This piece was written prior to the Japanese women’s national soccer team victory in the 2011 World Cup.

Hong Kong (CNN) — Japan women’s national football team will square off against favorites the United States Sunday in their first appearance in a World Cup final.

Regardless of the result, Japan’s surprise progress in Germany is a much-needed boost for a country recently devastated by massive tremors and a subsequent tsunami.

It is also putting women’s sport in the shop window like never before.

“This is a breath of fresh air, because everything out of Japan has been negative over the last few months,” said Tom Byer, a youth soccer instructor in Japan for over 25 years and former soccer instructor of starter Aya Miyama. Continue reading

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My Internship Summary

Time flies as I expect. Only three days to go before leaving Hong Kong. The city is great. I especially love the super convenient MTR. People always talk about the food here. But honestly, comparing with Mainland, it is nothing! So… Shanghai welcomes you:)

Have to say, it is the best internship ever. I did several internships in media and in one marketing consultancy, but none of them was so well organized and fulfilling than this one. Thanks to Annenberg’s arrangement. Continue reading

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Inflation or not, depends on pigs?

Save up for the raining day, is what our mothers’ generation always remind us. According to this rule of thumb, some countries have national oil reserves, some keep grain reserves, both are understandable. China, yet goes beyond that, has national pork reserves.

Pork price has long been a concern, not only for ordinary people in China, but for Prime Minister Wen.

So far, people in China who are lacking in macro-economic knowledge still believe they can tell whether the country is under inflation just by being aware of pork price, for pork makes up more than half the meat consumed in China, and up to 70 percent in some areas, China’s state-run CCTV television network reported in May. Therefore, to control pork price seems the simplest as well as the quickest way to cap inflation and conciliate public concern. Beijing, acts as a veritable self-deceiver, plugging ears while stealing a bell: With the price of pig meat up 38 percent in major cities since the start of the year, the government is about to put its ‘smart’ national pork reserve strategy into practice now. (China’s Commerce Ministry said Friday that it planned to release part of the central government’s 200,000-metric-ton stash of frozen pork onto the market, following earlier releases from pork reserves held by cities and at least 11 provinces.) Continue reading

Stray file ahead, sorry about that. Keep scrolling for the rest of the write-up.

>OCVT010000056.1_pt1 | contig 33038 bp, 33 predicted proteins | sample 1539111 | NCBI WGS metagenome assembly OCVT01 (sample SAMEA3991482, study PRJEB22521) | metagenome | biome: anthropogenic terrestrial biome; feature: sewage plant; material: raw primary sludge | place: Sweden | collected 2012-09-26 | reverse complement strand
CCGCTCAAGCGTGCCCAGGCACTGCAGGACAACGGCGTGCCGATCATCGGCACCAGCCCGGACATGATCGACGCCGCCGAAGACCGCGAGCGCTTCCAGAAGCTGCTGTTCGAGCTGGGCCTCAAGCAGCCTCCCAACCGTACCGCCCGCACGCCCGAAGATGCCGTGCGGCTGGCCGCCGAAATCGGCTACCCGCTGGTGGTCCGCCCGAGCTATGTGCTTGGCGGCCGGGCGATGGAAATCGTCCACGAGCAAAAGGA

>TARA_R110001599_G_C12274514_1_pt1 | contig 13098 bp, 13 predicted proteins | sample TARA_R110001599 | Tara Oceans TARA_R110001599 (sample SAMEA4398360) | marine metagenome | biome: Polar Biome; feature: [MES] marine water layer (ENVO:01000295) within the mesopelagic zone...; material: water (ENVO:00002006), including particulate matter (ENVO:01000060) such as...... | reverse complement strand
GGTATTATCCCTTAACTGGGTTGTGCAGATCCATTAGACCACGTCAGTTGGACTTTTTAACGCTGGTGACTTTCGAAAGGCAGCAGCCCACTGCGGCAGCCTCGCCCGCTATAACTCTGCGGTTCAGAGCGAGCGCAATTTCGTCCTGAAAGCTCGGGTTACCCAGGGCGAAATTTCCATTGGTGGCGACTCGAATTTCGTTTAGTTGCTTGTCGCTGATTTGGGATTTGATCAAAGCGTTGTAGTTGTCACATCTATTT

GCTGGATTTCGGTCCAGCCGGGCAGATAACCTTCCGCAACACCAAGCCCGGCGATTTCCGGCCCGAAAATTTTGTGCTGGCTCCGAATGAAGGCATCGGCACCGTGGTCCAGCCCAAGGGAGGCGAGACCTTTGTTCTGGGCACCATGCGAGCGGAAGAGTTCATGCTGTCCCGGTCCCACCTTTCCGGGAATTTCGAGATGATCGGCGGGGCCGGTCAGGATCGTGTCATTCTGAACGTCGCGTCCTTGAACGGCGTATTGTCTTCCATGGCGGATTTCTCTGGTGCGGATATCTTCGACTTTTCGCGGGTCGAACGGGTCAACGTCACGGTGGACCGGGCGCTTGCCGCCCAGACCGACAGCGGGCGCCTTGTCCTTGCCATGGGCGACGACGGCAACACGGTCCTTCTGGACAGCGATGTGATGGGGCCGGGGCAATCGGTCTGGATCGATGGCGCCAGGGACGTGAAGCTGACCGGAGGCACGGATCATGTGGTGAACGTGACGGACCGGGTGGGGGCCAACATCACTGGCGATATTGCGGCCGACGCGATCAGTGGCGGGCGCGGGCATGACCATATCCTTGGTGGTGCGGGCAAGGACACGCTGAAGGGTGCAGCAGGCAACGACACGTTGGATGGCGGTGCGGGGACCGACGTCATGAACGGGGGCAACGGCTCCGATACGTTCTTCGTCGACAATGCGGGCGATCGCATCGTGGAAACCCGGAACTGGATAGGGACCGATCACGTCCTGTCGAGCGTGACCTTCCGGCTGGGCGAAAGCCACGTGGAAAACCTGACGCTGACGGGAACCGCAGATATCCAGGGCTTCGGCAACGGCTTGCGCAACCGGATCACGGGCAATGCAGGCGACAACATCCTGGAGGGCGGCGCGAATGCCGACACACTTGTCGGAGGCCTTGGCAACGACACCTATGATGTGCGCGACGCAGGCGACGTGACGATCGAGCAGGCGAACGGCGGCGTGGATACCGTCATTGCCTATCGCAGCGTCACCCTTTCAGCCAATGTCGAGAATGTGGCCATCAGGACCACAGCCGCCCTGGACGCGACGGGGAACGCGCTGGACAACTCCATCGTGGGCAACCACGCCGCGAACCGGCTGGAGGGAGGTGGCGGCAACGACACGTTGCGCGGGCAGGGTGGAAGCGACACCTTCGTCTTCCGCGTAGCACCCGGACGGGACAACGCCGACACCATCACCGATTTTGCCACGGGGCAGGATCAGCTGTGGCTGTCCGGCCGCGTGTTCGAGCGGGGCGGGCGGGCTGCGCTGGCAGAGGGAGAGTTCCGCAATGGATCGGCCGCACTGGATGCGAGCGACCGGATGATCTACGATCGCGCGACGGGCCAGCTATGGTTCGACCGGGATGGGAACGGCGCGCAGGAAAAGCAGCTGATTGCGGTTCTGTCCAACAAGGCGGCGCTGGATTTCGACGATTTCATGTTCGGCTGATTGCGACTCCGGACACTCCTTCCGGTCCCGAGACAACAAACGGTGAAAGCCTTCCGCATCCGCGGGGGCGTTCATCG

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Taiwan’s offices in Hong Kong, Macau to come out of hiding

A view of downtown Taipei (pictured left) and the Hong Kong skyline (right).

Hong Kong (CNN) — Taiwan’s de facto representative offices in Hong Kong and Macau — China’s two special administration regions (SAR) — will come out of hiding this week after operating incognito for nearly 45 years, a move that experts say defines a thawing of historically frosty cross-strait relations.

Functioning in Hong Kong under the moniker of the “Chung Hwa Travel Service” since the 1966 Chinese Cultural Revolution, the office has often been mistaken as a private travel company because of its title, said James Shi Chu, Taiwan’s Director General of Hong Kong & Macau Affairs.

The new office will be renamed and upgraded on July 15 to the Taipei Economic and Cultural Affairs office, a title indicative of its true functions, Chu said.

The decision to rename Taipei’s hub in Hong Kong delineates a warming of relations between Beijing and Taipei, said Joseph Cheng, a professor of political science at Hong Kong City University.

Continue reading

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A Lesson in News Judgement

ATV Screenshot of Jiang's death

It was the biggest news in the newsroom all of last week and even up until now. Former Chinese president Jiang Zemin was up until then, a name unfamiliar to many non-Chinese in the newsroom. I intern at an international news organization and I remember distinctly while working the control room on July 4th during the 4 pm show, rumors that the former president had died had already spread like wildfire. Although I had expected to prepare myself to go into ‘Breaking News’ mode, the call was never made. Even when that particular 4 o’clock show ended and the next show began, I was not given the signal. Finally at 6 pm when I was done with the shows I returned to my desk where I monitored local Hong Kong news stations ATV and TVB. Continue reading

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Power at the Top

The task of daily media monitoring for Hong Kong’s English news publications every morning has been an unexpected blessing for me as I find myself more informed on world issues that make up for the lack of news reading for the past few years. As ignorant as it is to admit, who knew articles on oil companies or venture capitals could be interesting?

Continue reading